Not many people choose to fly themselves on holiday and arguably your life journey is a lot more important.
With enough time and experience, you too could probably write a perfectly good financial plan, put together an investment portfolio, re-balance it, mitigate tax and work out for yourself how much money you need to retire with...
But aren’t there other things you’d rather be doing instead?
According to Canadian neuropsychologist and executive coach, Dr. Moira Somers, the top ten reasons people seek financial advice (instead of trying to manage their own finances) are to:
- Reduce complexity
- Take action
- Save time
- Offload unpleasantness
- Make someone else happy (children or spouse)
- Increase confidence
- Help make better trade-offs
- Receive encouragement
- Have someone to blame
- Feel safer
What’s interesting about the list is the absence of items you’d expect.
There’s no mention of picking the best investments or producing market-beating returns.
In my experience, the majority of our professional clients want help making more informed and effective financial and life decisions that enable them to feel relieved, confident, empowered and good about their wealth and future.
They want to get away from frustration, confusion, complexity and closer to clarity, confidence and control.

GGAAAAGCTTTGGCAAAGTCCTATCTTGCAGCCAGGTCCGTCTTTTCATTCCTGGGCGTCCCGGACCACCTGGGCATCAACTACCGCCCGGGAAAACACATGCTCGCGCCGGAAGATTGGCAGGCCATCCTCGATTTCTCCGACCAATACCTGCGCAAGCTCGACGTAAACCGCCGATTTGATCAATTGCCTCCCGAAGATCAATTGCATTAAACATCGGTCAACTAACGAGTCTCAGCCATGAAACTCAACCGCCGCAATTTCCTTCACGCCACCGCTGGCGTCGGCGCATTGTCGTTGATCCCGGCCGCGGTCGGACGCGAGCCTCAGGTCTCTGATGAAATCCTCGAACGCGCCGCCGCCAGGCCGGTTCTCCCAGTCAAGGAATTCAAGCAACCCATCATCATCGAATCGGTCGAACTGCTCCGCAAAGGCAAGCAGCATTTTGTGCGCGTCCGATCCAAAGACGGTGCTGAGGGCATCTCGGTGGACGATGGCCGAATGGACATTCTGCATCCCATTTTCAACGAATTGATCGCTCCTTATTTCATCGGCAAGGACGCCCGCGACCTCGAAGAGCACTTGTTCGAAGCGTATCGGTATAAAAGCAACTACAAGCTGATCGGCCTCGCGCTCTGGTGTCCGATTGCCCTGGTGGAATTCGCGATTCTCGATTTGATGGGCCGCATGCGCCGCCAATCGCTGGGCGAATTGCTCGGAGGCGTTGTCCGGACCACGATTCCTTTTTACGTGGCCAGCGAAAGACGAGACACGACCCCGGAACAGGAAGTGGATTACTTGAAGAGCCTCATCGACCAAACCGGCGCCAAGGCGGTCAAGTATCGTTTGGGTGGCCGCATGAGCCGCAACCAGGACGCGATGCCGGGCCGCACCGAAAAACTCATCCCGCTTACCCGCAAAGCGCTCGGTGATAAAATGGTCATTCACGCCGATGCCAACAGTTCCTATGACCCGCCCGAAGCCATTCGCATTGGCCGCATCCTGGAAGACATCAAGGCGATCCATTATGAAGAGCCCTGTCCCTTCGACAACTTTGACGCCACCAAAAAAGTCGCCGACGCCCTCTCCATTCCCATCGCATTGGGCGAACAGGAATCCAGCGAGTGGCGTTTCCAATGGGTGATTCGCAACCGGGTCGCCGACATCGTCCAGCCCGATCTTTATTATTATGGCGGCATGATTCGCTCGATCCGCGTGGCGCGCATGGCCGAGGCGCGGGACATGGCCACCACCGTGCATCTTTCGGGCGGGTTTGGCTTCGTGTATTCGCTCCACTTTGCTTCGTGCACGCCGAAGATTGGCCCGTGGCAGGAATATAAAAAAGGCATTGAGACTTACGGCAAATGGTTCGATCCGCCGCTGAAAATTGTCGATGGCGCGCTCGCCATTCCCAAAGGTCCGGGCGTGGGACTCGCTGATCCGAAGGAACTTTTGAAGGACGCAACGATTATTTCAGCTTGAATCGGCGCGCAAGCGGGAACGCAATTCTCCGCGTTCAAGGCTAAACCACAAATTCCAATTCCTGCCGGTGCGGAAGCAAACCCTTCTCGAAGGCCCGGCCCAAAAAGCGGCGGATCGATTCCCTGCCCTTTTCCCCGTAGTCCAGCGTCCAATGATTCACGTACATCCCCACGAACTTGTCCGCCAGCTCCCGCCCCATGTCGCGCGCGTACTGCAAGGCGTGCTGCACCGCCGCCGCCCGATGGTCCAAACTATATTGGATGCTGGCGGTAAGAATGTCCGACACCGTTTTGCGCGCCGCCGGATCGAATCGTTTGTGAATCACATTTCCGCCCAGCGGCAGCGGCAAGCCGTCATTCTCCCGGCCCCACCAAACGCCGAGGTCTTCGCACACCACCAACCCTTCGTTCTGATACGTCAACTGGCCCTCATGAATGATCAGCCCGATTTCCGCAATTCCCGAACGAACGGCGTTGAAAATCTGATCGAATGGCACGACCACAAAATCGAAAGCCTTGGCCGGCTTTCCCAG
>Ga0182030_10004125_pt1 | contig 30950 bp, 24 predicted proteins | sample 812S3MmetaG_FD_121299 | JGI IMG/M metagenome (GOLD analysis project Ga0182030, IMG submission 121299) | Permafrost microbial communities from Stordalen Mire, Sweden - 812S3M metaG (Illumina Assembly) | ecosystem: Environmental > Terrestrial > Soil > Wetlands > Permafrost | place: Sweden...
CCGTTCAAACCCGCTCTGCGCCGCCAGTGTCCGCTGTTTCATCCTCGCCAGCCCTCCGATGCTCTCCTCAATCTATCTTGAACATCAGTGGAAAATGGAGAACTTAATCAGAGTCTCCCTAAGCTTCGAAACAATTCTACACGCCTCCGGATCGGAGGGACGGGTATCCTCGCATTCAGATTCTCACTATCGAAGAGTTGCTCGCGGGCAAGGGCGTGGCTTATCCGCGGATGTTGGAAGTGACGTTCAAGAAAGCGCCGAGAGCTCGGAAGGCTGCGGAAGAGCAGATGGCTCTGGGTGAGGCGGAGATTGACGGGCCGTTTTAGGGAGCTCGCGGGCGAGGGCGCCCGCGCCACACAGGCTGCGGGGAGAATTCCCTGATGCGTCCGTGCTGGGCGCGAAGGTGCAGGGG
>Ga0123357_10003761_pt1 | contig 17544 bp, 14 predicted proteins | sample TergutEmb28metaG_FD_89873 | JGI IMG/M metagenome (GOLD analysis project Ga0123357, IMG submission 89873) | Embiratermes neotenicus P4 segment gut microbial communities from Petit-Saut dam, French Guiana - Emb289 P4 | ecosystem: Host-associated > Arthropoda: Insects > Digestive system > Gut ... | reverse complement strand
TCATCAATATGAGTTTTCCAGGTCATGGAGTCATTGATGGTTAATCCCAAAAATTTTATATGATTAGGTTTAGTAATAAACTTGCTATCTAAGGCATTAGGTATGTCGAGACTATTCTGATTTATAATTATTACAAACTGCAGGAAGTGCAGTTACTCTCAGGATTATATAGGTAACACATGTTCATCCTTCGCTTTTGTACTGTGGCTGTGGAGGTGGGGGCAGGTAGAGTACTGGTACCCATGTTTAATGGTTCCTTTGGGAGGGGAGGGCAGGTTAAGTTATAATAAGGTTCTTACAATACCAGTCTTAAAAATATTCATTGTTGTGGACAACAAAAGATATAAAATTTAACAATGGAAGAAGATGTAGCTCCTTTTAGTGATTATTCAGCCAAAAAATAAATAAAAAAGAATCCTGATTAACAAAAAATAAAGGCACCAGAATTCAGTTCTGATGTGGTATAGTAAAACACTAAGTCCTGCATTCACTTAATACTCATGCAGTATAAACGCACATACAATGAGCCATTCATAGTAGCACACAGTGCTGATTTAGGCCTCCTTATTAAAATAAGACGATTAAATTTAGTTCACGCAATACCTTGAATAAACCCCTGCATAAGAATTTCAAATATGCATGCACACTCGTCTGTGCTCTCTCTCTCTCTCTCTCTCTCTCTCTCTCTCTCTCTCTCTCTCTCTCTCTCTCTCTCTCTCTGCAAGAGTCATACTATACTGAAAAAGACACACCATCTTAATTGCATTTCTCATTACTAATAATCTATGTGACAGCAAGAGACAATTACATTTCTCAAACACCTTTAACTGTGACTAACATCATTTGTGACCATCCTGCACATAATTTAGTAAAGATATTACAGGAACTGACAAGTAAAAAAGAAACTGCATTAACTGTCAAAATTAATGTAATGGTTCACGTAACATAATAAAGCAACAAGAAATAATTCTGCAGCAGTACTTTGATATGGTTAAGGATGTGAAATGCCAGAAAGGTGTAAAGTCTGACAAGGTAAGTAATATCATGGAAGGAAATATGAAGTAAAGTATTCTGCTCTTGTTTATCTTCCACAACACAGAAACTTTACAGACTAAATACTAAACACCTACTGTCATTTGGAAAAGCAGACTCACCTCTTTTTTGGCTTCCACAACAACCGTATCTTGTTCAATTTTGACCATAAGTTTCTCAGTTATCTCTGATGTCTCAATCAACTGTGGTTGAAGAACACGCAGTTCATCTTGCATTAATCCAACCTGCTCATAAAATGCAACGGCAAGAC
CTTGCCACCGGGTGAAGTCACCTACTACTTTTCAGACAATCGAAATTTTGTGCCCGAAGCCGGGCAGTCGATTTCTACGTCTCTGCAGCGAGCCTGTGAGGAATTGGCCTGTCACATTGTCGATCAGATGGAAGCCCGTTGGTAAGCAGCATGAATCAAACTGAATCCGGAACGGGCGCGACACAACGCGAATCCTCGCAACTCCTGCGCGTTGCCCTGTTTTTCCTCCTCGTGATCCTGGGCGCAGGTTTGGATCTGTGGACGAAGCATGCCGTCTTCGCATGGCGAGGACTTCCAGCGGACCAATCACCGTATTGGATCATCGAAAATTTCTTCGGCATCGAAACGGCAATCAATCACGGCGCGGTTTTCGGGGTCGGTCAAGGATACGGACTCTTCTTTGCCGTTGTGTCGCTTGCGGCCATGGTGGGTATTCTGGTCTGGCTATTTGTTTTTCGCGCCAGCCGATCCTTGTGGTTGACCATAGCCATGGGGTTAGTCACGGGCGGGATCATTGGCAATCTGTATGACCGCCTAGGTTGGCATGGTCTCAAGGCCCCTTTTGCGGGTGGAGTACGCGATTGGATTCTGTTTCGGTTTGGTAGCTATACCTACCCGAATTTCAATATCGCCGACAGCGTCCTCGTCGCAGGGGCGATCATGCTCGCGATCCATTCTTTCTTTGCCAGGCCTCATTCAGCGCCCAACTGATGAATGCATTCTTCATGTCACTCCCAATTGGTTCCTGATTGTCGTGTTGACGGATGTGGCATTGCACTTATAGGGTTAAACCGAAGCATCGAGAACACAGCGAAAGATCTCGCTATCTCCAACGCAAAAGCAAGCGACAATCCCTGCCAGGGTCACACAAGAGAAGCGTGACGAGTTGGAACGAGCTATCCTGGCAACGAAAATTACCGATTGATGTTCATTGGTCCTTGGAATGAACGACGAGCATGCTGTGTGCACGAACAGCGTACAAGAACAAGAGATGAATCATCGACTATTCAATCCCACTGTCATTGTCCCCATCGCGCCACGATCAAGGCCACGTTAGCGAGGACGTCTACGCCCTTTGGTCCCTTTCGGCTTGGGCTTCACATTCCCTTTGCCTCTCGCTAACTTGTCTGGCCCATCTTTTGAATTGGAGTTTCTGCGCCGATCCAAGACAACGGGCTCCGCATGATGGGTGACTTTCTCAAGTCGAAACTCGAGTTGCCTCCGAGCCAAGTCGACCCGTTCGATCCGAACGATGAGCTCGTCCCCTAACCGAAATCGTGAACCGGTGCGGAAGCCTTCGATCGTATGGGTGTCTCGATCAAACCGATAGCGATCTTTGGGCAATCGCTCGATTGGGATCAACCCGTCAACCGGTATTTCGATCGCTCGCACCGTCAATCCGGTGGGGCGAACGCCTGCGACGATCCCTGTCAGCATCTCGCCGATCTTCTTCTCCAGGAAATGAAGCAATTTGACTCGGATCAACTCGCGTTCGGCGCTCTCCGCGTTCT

Just to end off…
I’m often asked whether people actually need a financial planner.
Just like other professionals such as lawyers, doctors, accountants, and personal trainers, the simple answer, strictly speaking, is no.
But this comes with an important caveat: you may well come to regret it if you don’t.
Everyone has different circumstances and I tend to agree with Robin Powell, who says:
“Not everyone needs a financial planner – at least not all of the time – but there is no one who wouldn’t benefit from good financial advice.”
For me, the combination of evidence-based investing and proper financial planning including cash-flow modelling, is the gold standard.
Fiduciary firms tend to pick their wealthy clients (and employees) carefully.
They only offer their services to those who are willing and able to pay for the value they offer.
This means you can normally expect to be told if you’re not the right fit for them.
And that’s fine because they will likely point you in the right direction to get the help that is right for you.
Because when you find the right advice for you and your life goals…
You’re giving yourself the best possible chance of achieving them.